Successfully reported this slideshow.
We use your LinkedIn profile and activity data to personalize ads and to show you more relevant ads. You can change your ad preferences anytime.



Published on


Published in: Software, Technology
  • Be the first to comment

  • Be the first to like this


  1. 1. Calling Assembly functions from C in ARM programming By Rangineni Balasubramanyam ©rangineni balasubramanyam
  2. 2. Introduction • About the ARM Compiler tool chain o The ARM Compiler tool chain enables you to build applications for the ARM family of processors from C, C++, or ARM assembly language source. The tool chain comprises: o armcc - The ARM and Thumb® compiler. This compiles your C and C++ code. It supports inline and embedded assemblers. o armasm - The ARM and Thumb assembler. This assembles ARM and Thumb assembly language sources. o armlink -The linker. This combines the contents of one or more object files with selected parts of one or more object libraries to produce an executable program. o armar - The librarian. This enables sets of ELF format object files to be collected together and maintained in archives or libraries. You can pass such a library or archive to the linker in place of several ELF files. You can also use the archive for distribution to a third party for further application development. o fromelf - The image conversion utility. This can also generate textual information about the input image, such as disassembly and its code and data size. ©rangineni balasubramanyam
  3. 3. Introduction • Using the compilation tools • A typical application development might involve the following:  C/C++ source code for the main application (armcc)  Assembly source code for near-hardware components (armasm), such as interrupt service routines  Linking all objects together to generate an image (armlink)  Converting an image to flash format in plain binary, Intel Hex, and Motorola-S formats (fromelf). ©rangineni balasubramanyam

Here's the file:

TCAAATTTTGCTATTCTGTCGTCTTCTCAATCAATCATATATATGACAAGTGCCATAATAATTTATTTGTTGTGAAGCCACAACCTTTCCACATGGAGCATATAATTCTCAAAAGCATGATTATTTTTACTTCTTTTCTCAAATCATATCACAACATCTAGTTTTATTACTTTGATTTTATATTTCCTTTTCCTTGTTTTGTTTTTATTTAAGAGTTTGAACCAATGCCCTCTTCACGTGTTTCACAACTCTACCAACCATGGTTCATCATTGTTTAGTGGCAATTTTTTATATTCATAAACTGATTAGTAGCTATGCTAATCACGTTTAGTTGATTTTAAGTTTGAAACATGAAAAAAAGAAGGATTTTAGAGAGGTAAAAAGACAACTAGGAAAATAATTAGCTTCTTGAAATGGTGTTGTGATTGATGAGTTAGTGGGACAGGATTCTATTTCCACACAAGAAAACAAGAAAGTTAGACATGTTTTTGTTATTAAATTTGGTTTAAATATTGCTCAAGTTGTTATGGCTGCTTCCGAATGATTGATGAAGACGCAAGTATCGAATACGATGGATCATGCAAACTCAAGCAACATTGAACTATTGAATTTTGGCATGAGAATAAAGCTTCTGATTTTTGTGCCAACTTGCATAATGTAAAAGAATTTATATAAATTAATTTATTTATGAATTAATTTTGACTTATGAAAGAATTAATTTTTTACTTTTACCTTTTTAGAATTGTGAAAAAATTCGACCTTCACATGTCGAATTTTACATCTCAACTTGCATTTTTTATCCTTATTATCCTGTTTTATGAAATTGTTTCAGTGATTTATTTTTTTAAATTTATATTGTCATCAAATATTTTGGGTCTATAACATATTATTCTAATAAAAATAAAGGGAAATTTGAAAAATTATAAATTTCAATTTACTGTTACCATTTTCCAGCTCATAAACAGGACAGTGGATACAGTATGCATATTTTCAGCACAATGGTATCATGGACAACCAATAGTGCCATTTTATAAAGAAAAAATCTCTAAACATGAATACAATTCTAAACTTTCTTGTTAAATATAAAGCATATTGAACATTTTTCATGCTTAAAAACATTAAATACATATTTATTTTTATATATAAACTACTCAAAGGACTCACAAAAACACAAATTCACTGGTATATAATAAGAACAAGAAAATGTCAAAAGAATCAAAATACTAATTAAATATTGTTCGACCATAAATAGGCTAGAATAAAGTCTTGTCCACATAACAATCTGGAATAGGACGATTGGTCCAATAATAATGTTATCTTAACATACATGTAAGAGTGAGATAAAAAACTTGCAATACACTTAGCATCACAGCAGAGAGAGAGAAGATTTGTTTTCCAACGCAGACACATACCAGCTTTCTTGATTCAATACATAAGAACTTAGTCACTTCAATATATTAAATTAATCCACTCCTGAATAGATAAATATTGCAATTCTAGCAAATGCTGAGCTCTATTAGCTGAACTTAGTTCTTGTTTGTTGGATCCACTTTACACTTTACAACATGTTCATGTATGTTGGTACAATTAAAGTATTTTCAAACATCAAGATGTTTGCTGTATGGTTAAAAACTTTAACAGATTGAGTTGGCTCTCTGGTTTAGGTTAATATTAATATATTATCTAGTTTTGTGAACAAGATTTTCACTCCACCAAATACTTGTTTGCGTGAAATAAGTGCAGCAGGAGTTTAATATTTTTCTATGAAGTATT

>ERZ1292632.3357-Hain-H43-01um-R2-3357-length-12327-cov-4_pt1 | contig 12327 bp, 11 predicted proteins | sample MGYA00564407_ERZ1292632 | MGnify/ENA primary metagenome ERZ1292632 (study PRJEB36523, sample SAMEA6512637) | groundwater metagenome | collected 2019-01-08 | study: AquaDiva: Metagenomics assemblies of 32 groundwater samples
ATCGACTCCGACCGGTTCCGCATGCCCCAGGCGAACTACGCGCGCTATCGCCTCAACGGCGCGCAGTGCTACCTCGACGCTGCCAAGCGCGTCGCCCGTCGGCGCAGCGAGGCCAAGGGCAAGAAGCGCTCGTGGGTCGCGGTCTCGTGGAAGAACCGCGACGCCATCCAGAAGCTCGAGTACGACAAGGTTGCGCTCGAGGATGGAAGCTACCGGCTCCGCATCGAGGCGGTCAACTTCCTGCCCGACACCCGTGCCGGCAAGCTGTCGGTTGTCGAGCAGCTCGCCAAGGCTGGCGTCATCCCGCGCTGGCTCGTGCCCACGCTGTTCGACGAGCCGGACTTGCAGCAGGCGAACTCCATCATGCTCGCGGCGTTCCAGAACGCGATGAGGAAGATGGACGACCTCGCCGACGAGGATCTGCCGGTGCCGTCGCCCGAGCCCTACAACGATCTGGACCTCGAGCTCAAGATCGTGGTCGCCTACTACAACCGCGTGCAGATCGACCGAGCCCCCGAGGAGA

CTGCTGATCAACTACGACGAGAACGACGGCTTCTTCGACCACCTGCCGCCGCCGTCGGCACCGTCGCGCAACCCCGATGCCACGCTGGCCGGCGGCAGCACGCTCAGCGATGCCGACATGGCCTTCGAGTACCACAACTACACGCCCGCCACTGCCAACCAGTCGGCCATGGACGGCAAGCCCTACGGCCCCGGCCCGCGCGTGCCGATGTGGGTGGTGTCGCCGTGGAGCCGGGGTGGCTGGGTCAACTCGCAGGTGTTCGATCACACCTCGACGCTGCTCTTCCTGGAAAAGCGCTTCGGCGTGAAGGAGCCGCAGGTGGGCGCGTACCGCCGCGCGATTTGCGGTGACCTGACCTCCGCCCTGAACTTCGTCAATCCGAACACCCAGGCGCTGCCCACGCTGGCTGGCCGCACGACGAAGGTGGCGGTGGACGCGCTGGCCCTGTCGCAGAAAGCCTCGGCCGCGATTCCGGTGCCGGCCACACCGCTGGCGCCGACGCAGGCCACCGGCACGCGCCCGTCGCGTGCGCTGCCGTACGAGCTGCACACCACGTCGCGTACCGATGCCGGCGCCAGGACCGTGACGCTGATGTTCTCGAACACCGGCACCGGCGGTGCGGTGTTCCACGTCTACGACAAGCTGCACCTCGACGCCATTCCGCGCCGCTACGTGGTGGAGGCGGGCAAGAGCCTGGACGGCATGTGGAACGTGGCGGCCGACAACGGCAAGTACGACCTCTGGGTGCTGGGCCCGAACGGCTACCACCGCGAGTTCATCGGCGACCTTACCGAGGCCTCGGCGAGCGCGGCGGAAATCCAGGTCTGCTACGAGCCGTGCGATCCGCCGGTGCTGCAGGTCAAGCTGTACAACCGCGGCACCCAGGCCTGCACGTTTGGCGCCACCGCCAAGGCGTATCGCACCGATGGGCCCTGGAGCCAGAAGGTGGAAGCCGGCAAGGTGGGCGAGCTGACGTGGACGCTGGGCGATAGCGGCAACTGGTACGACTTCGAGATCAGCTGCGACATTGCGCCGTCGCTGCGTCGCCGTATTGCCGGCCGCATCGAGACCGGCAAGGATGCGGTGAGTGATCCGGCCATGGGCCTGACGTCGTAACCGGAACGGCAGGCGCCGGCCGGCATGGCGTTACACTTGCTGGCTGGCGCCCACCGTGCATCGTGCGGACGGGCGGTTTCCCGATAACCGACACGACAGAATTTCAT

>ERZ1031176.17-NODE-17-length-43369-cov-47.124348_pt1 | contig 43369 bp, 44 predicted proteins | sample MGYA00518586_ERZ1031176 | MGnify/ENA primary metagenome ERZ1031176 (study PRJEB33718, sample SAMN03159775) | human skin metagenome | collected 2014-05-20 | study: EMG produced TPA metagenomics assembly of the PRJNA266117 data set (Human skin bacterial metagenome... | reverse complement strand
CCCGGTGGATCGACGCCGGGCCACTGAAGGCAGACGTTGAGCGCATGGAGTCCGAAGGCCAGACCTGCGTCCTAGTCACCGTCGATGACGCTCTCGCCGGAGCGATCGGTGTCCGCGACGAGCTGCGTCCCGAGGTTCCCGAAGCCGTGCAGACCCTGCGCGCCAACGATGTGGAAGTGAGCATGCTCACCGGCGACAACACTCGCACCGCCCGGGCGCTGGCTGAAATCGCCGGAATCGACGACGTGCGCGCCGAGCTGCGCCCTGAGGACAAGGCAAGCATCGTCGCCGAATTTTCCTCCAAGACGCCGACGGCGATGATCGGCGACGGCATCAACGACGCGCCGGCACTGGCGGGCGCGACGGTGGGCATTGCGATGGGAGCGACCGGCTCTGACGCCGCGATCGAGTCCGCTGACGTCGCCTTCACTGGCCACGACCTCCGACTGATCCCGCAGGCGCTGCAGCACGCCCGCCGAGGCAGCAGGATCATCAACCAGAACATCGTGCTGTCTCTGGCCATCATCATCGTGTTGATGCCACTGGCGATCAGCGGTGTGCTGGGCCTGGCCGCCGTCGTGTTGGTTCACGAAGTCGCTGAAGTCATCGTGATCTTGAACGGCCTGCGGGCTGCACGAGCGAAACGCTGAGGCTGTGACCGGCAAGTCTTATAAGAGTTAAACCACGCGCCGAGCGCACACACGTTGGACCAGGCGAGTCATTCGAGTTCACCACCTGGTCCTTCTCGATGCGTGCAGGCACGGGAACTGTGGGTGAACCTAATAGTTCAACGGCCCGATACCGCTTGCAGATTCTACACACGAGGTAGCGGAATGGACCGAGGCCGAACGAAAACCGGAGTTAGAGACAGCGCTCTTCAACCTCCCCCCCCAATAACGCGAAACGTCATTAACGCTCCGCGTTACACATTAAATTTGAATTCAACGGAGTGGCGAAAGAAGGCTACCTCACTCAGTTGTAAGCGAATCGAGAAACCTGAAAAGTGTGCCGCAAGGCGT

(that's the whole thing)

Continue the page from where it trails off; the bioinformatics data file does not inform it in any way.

4. 4. Introduction • The ARM architecture, like most 32-bit architectures, is well-suited to a using a C or C++ compiler. The majority of control code is written using high-level programming languages like C and C++ instead of assembly language. • However, it is sometimes necessary to use a little bit of assembly code to use of target processor features that cannot normally be accessed directly from C or C++. For example: – saturating arithmetic – custom coprocessors – the Program Status Register (PSR). • Inline and embedded assembler are built into the ARM compiler to enable above features. • The inline assembler supports interworking with C and C++. Any register operand can be an arbitrary C or C++ expression. The inline assembler also expands complex instructions and optimizes the assembly language code. • The embedded assembler enables you to use the full ARM assembler instruction set, including assembler directives. Embedded assembly code is assembled separately from the C and C++ code. A compiled object is produced that is then combined with the object from the compilation of the C and C++ source. ©rangineni balasubramanyam
  5. 5. Mixing C and Assembly • You can mix calls between C and C++ and assembly language routines provided you comply with the Procedure Call Standard for the ARM Architecture (AAPCS). • We can use the inline assembler or embedded assembler, which are provided by the C/C++ compiler. • The __asm keyword can be used to declare or define an embedded assembly function. For example: __asm void my_strcpy(const char *src, char *dst); • The __asm keyword can be used to incorporate inline assembly into a function. For example: int qadd(int i, int j) { int res; __asm { QADD res, i, j } return res; } ©rangineni balasubramanyam
  6. 6. Compiler, Assembler and Linker • This presentation is going to discuss about creating functions in assembly language and calling those functions from C. • Function written in assembly goes through the ARM assembler(armasm) and generates the object code. • Functions written in C goes through the ARM C/C++ compiler(armcc) and generates the object code • The ARM linker(armlink) combines the contents of one or more object files with selected parts of one or more object libraries to produce an executable program. • Finally the fromelf image converter process ARM ELF object and image files produced by the compiler, assembler, and linker. • Convert ELF images into other formats that can be used by ROM tools or directly loaded into memory. The formats available are: – Plain binary – Motorola 32-bit S-record – Intel Hex-32 – Byte oriented (Verilog Memory Model) hexadecimal – ELF. You can resave as ELF, for example, to remove debug information from an ELF image. ©rangineni balasubramanyam
  7. 7. The flow main.c main.o Function.s Function.o armcc ( C/C++ compiler) armasm ( arm assembler) armlink (linker) FromELF .hex ©rangineni balasubramanyam
  8. 8. Now, lets see an example ©rangineni balasubramanyam